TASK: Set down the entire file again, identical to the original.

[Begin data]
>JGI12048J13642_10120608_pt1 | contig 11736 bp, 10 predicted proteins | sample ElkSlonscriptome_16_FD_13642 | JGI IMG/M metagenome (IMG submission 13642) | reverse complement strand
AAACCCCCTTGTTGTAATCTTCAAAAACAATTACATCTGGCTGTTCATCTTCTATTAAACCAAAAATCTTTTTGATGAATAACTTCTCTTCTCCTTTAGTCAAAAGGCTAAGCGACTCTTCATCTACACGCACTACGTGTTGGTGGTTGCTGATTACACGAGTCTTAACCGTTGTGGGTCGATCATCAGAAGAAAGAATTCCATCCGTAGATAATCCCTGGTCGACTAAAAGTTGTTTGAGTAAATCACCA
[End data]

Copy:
>JGI12048J13642_10120608_pt1 | contig 11736 bp, 10 predicted proteins | sample ElkSlonscriptome_16_FD_13642 | JGI IMG/M metagenome (IMG submission 13642) | reverse complement strand
AAACCCCCTTGTTGTAATCTTCAAAAACAATTACATCTGGCTGTTCATCTTCTATTAAACCAAAAATCTTTTTGATGAATAACTTCTCTTCTCCTTTAGTCAAAAGGCTAAGCGACTCTTCATCTACACGCACTACGTGTTGGTGGTTGCTGATTACACGAGTCTTAACCGTTGTGGGTCGATCATCAGAAGAAAGAATTCCATCCGTAGATAATCCCTGGTCGACTAAAAGTTGTTTGAGTAAATCACCA